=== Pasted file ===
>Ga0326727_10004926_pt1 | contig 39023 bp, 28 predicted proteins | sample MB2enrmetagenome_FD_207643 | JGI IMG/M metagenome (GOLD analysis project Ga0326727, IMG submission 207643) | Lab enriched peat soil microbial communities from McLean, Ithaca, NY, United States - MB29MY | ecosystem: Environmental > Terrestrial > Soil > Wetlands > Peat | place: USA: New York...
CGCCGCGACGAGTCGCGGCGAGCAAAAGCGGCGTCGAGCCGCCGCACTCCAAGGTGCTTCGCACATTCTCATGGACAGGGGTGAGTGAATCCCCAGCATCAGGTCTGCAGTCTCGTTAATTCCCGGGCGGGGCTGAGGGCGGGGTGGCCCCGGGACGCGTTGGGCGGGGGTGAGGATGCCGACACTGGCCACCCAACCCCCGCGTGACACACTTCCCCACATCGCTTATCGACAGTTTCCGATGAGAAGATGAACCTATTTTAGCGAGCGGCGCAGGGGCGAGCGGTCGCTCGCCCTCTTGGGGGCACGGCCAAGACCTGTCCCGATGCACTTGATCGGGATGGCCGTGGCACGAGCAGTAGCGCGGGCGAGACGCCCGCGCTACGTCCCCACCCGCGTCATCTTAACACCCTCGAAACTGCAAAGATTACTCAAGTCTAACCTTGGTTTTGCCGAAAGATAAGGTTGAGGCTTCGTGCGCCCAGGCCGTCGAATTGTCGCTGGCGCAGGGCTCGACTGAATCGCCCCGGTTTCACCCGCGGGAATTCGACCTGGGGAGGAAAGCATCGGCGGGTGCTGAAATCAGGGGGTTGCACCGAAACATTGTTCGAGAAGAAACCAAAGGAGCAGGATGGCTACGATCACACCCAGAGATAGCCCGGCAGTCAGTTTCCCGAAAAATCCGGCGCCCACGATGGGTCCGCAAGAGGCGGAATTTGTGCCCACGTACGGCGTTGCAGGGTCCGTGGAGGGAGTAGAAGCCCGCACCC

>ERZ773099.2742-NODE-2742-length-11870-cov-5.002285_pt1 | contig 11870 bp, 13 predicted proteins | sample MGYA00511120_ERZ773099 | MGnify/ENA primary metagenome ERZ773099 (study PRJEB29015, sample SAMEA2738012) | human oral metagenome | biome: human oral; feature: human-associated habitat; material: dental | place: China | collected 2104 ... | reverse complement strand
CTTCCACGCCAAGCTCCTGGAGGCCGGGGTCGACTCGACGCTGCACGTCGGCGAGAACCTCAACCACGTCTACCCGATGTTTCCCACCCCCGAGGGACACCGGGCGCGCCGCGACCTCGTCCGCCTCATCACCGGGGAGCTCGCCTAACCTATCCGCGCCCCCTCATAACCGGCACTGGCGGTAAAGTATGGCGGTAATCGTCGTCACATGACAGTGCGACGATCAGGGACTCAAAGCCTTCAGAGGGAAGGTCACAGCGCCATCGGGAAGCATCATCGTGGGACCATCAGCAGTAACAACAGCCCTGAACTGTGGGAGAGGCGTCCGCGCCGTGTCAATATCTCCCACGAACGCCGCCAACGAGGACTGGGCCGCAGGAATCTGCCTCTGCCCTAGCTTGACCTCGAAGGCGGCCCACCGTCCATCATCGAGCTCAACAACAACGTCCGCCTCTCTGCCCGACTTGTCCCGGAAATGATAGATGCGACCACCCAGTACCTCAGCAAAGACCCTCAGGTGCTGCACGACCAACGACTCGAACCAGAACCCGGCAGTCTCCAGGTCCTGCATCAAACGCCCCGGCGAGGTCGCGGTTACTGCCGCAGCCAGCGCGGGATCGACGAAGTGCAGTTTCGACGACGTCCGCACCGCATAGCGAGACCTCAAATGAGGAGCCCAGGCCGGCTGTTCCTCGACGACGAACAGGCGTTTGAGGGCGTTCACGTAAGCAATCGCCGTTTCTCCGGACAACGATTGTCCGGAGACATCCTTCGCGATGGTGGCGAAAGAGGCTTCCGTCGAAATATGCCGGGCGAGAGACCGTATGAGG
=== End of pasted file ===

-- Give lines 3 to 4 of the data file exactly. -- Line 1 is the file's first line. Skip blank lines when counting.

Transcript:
>ERZ773099.2742-NODE-2742-length-11870-cov-5.002285_pt1 | contig 11870 bp, 13 predicted proteins | sample MGYA00511120_ERZ773099 | MGnify/ENA primary metagenome ERZ773099 (study PRJEB29015, sample SAMEA2738012) | human oral metagenome | biome: human oral; feature: human-associated habitat; material: dental | place: China | collected 2104 ... | reverse complement strand
CTTCCACGCCAAGCTCCTGGAGGCCGGGGTCGACTCGACGCTGCACGTCGGCGAGAACCTCAACCACGTCTACCCGATGTTTCCCACCCCCGAGGGACACCGGGCGCGCCGCGACCTCGTCCGCCTCATCACCGGGGAGCTCGCCTAACCTATCCGCGCCCCCTCATAACCGGCACTGGCGGTAAAGTATGGCGGTAATCGTCGTCACATGACAGTGCGACGATCAGGGACTCAAAGCCTTCAGAGGGAAGGTCACAGCGCCATCGGGAAGCATCATCGTGGGACCATCAGCAGTAACAACAGCCCTGAACTGTGGGAGAGGCGTCCGCGCCGTGTCAATATCTCCCACGAACGCCGCCAACGAGGACTGGGCCGCAGGAATCTGCCTCTGCCCTAGCTTGACCTCGAAGGCGGCCCACCGTCCATCATCGAGCTCAACAACAACGTCCGCCTCTCTGCCCGACTTGTCCCGGAAATGATAGATGCGACCACCCAGTACCTCAGCAAAGACCCTCAGGTGCTGCACGACCAACGACTCGAACCAGAACCCGGCAGTCTCCAGGTCCTGCATCAAACGCCCCGGCGAGGTCGCGGTTACTGCCGCAGCCAGCGCGGGATCGACGAAGTGCAGTTTCGACGACGTCCGCACCGCATAGCGAGACCTCAAATGAGGAGCCCAGGCCGGCTGTTCCTCGACGACGAACAGGCGTTTGAGGGCGTTCACGTAAGCAATCGCCGTTTCTCCGGACAACGATTGTCCGGAGACATCCTTCGCGATGGTGGCGAAAGAGGCTTCCGTCGAAATATGCCGGGCGAGAGACCGTATGAGG